House Republicans are piling on Secretary of State John Kerry for suggesting that the U.S. could waive new visa restrictions to help foreigners doing business with Iran.
Prominent lawmakers have scolded the State Department in recent days, following a letter Kerry sent to Iranian Foreign Minister Mohammad Javad Zarif that floated removing the new limits on people who travel to Iran or are dual citizens with the country and one of 38 nations that participate in the Visa Waiver Program.
“Our government does not work like the Iranian regime, and the secretary of State cannot throw the Constitution out the window,” McCaul added. “Iran is the world's largest state sponsor of Islamist terrorism, and our message to them is clear: as long as you fuel networks of terror, individuals connected to your country will not be allowed to enter ours without closer scrutiny."
“Waiving restrictions on the Visa Waiver Program for persons who have traveled to Iran or who hold Iranian citizenship would put U.S. citizens at risk,” echoed Rep. Mike Pompeo (R-Kan.) in a letter to Kerry on Tuesday.
A day earlier, No. 2 House Republican Rep. Kevin McCarthy (R-Calif.) insisted that the law is “not ambiguous” and would not allow Kerry to waive the new restrictions for Iran.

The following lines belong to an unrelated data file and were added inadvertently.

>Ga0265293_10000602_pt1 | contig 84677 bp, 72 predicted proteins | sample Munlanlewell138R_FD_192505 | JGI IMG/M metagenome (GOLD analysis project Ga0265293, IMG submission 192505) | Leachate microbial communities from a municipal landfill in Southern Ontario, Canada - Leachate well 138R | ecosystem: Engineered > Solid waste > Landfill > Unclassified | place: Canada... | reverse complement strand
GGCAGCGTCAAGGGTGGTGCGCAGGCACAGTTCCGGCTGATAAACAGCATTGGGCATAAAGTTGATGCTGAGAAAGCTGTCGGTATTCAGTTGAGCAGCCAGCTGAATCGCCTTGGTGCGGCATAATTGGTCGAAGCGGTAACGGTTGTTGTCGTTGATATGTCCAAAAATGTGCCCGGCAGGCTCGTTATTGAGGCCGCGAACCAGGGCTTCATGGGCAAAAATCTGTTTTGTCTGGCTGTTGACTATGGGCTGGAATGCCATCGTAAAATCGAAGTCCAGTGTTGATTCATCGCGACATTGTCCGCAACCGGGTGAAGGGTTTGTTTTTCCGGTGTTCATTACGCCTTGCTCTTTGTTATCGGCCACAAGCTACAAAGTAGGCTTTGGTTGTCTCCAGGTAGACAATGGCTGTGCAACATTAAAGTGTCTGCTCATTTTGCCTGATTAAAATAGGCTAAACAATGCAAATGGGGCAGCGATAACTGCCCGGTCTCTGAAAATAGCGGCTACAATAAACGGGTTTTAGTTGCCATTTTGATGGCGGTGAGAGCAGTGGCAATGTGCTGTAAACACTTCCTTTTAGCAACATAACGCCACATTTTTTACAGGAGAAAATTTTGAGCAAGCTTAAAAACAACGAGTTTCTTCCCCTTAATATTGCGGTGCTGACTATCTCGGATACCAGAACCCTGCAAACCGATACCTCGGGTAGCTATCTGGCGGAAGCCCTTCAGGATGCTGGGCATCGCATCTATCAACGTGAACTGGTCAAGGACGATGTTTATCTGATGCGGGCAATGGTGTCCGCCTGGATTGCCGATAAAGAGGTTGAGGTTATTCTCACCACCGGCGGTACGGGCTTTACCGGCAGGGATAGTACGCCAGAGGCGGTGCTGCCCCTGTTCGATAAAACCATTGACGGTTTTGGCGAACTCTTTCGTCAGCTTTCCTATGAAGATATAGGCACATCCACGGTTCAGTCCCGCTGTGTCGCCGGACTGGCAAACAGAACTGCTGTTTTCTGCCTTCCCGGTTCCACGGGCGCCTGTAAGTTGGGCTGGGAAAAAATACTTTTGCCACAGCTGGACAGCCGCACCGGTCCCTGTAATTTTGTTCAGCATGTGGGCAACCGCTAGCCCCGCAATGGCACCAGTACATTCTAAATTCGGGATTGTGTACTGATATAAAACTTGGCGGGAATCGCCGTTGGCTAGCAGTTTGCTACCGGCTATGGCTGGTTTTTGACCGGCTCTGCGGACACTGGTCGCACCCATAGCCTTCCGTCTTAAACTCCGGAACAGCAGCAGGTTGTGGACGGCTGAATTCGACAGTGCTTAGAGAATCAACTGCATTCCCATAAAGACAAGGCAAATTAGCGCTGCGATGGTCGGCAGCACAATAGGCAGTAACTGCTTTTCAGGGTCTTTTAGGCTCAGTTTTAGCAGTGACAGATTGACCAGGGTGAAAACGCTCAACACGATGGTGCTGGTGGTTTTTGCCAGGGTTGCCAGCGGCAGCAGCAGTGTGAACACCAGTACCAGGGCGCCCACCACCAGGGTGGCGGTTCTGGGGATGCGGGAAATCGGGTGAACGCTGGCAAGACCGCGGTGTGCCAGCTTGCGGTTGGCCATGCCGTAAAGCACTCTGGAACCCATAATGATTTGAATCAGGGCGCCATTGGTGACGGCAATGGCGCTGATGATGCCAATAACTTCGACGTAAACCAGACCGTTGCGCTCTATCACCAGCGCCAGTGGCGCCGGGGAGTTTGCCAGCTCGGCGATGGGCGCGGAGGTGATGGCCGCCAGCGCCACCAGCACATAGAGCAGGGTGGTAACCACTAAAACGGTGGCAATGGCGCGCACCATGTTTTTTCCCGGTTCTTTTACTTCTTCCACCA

The outcry follows comments from the State Department in recent days responding to concerns from Iran about the new restrictions on people who have traveled to or hold dual citizenship with Iran.
Under new changes enacted last week, people who have visited or hold dual citizenship with Iran, Iraq, Syria and other terrorism hotbeds would not be eligible for a federal program waiving visas for some foreign travelers. Instead, those travelers would have to obtain a visa before entering the U.S. The restrictions are meant to protect U.S. national security in the wake of last month's terror attacks by extremist radicals in Paris, backers say.
However, Iran has warned that the new legislation could upend the multinational nuclear deal, which sets limits on Iran’s ability to build a nuclear weapon in exchange for the lifting of sanctions on its oil and financial sector. The law makes it more difficult for people to do business with Iran, officials in Tehran claim, thereby violating the terms of the agreement.
A previously little-noticed provision of the law gives the Department of Homeland Security the authority to allow people who would otherwise now need a visa to enter the U.S. without one if it “is in the law enforcement or national security interests of the United States.”
On Tuesday, the State Department maintained that no decisions had been made about whether or not to lift the restrictions for people with ties to Iran.
“It’s too early to see if and when that authority will be used,” spokeswoman Elizabeth Trudeau said, while noting that the option is a possibility under the law.
“I know they’re in conversations now,” she added.